Building on the Lessons Learned from Hacking the Pentagon

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25th Secretary of @DeptofDefense. Physics wonk and national security expert. Other interests include Medieval History, GPS and Protecting America.
6 hrs ago

Building on the Lessons Learned from Hacking the Pentagon

As Secretary of Defense, my number one priority is making sure that the force of the future is just as great as the one today. That means we need to stay competitive and open to new ideas. And that is why one year ago, I created the Defense Digital Service (DDS), a group focused on bringing in talent from America’s most innovative sectors for a tour of duty at DoD to help us solve some of our most complex problems.

The team of technologists at DDS have achieved many important milestones, like improving data sharing between DoD and the VA, to make sure our veterans get access to their benefits. One of their most significant achievements to date was the launch of the Federal Government’s first bug bounty in April of this year.

Bug bounties are a widespread best practice in the outside world — and the concept is relatively simple. A company offers incentives to outside researchers — what most of us would call white-hat hackers — to test the security of its networks and applications, and report what they find, so the company can fix the vulnerabilities.

DoD’s first bug bounty, Hack the Pentagon, exceeded expectations. All told, more than 1,400 hackers were invited to participate in Hack the Pentagon and more than 250 submitted at least one vulnerability report. Of all the submissions we received, 138 were determined to be legitimate, unique, and eligible for a bounty.

By allowing outside researchers to find holes and vulnerabilities on several sites and subdomains, we freed up our own cyber specialists to spend more time fixing them than finding them. The pilot showed us one way to streamline what we do to defend our networks and correct vulnerabilities more quickly.

Because of the overwhelming success of Hack the Pentagon, I am pleased to announce two new initiatives:

New Vulnerability Disclosure Policy

Today I signed a vulnerability disclosure policy covering all Department of Defense websites. For the first time, anyone who identifies a security issue on a DoD website will have clear guidance on how to disclose that vulnerability in a safe, secure, and legal way. This policy is the first of its kind for the Department. It provides left and right parameters to security researchers for testing for and disclosing vulnerabilities in DoD websites, and commits the Department to working openly and in good faith with researchers.

The Vulnerability Disclosure Policy is a ‘see something, say something’ policy for the digital domain.

DoD is committed to being open, engaged, and accepting of skilled researchers who can help us improve our defenses — and to providing the legal avenues for these security researchers to do so.

We hope that this policy will yield a steady stream of disclosures, allowing us to find and fix issues faster. The net effect is that the Department of Defense, our service members, and the public will be safer and more secure.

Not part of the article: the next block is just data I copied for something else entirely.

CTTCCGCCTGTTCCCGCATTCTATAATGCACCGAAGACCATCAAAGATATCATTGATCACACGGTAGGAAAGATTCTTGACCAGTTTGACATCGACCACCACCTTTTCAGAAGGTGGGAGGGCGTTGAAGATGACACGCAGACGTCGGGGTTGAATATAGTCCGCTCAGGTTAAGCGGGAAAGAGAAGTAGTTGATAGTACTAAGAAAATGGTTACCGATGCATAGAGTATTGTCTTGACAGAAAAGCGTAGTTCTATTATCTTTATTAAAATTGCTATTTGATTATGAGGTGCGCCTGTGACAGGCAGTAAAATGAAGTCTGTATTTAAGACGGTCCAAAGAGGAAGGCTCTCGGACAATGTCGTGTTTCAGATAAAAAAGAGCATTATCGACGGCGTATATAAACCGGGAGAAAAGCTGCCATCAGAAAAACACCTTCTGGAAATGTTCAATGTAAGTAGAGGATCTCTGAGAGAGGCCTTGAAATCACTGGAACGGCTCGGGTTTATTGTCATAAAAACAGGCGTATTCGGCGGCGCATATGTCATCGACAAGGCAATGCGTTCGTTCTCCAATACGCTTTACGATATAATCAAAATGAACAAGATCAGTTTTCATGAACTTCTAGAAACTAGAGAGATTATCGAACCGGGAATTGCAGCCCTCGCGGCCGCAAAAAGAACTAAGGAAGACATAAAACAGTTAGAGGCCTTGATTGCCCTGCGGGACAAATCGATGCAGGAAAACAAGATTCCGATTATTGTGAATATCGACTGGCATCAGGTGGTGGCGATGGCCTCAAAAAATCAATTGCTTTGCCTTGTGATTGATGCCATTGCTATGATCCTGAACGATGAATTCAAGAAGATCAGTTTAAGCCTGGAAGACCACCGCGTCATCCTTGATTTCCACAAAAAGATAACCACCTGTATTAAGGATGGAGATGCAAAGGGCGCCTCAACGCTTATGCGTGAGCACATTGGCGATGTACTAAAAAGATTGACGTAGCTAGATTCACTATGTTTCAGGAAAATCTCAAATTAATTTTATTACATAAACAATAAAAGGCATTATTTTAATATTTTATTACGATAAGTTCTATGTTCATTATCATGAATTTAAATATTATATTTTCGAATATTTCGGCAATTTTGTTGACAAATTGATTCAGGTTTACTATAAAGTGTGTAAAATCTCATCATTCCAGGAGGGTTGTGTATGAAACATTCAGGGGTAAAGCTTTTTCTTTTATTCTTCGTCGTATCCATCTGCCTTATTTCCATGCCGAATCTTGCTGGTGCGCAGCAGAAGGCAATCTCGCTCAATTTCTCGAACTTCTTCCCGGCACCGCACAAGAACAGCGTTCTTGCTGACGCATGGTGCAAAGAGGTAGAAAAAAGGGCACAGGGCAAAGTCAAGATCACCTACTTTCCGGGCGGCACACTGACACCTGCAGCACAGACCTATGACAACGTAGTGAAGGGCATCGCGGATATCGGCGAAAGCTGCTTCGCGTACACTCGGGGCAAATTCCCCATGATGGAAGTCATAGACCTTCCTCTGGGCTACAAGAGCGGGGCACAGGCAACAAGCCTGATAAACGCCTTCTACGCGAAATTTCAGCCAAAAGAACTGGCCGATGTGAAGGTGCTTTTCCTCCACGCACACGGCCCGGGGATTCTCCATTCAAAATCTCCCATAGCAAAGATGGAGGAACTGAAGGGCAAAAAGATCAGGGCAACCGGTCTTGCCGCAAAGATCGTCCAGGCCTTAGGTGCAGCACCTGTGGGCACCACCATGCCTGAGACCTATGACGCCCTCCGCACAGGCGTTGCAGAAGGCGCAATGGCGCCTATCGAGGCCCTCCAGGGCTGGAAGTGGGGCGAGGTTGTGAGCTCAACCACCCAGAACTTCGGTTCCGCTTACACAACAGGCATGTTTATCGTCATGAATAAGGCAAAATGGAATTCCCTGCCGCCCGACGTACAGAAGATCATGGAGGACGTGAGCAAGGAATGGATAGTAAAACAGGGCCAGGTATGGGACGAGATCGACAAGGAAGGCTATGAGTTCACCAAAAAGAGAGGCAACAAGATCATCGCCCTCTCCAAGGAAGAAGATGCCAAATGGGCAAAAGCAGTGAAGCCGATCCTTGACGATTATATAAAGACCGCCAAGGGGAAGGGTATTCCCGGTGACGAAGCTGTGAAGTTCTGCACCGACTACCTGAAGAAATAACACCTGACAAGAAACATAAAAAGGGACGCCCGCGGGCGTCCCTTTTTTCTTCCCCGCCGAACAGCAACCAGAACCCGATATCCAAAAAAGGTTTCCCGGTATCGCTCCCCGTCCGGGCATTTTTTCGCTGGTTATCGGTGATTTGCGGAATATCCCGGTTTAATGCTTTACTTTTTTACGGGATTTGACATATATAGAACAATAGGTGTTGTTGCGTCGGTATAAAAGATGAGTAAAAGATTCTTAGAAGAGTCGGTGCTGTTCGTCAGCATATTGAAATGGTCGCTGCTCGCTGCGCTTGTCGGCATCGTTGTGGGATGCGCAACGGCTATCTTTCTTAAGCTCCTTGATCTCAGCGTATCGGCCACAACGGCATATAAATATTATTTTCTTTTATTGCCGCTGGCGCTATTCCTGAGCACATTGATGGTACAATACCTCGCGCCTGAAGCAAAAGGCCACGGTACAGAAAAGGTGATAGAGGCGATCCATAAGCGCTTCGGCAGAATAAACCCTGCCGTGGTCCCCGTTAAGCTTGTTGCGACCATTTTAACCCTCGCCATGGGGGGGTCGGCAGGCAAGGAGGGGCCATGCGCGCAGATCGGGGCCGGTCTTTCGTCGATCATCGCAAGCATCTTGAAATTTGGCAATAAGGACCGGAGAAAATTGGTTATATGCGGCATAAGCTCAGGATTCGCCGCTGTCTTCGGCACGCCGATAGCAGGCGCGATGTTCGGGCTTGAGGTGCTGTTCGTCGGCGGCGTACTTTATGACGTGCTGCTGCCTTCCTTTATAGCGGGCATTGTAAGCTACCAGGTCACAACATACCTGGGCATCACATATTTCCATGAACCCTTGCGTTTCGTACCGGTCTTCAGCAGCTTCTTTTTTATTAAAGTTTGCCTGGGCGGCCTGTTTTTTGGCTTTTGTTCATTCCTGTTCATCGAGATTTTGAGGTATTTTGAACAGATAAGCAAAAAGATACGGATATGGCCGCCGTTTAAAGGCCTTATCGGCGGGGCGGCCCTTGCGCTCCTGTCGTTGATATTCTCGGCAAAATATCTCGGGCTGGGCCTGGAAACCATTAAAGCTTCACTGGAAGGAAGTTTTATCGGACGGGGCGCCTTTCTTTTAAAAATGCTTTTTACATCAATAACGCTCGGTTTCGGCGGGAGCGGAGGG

Hack the Army & Future Bug Bounties

Although the new vulnerability disclosure policy covers all DoD websites, we also want to sponsor focused challenges on specific networks and systems, so we are also launching more bug bounties. Today we opened registration for the Hack the Pentagon follow-on, called Hack the Army, which was first announced by Secretary of the Army Eric Fanning on November 11th. This challenge is focused on Army websites that support the recruiting mission, and it is the first of many more bounties to come.

Just as we did with Hack the Pentagon, we have contracted with HackerOne so we can reap the benefits of crowdsourced vulnerability discovery and disclosure. All DoD Components have the ability to leverage this contract to host their own bounties in the future.

Hack the Army represents a significant step forward from Hack the Pentagon in that the Army websites offered up to hackers will be more dynamic, rather than simply static websites that aren’t operationally significant. These sites are critical to the Army’s recruiting mission, and as a result must be hardened.

The full list of Army websites and databases that bug hunters will be allowed to hack under the program will be provided to all invited participants soon after. Participants who take part in this bug bounty are eligible to receive thousands of dollars in rewards.

The Vulnerability Disclosure Policy and Hack the Army initiatives underscore the Department’s commitment to innovation and adopting commercial best practices. DoD has focused on efforts to modernize our security and find ways to tap into sources of talent across the country.

You can find more information about both of these programs at HackerOne.com/DeptOfDefense and HackerOne.com/HacktheArmy.

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    Go to the profile of Ash Carter

    Ash Carter

    25th Secretary of @DeptofDefense. Physics wonk and national security expert. Other interests include Medieval History, GPS and Protecting America.


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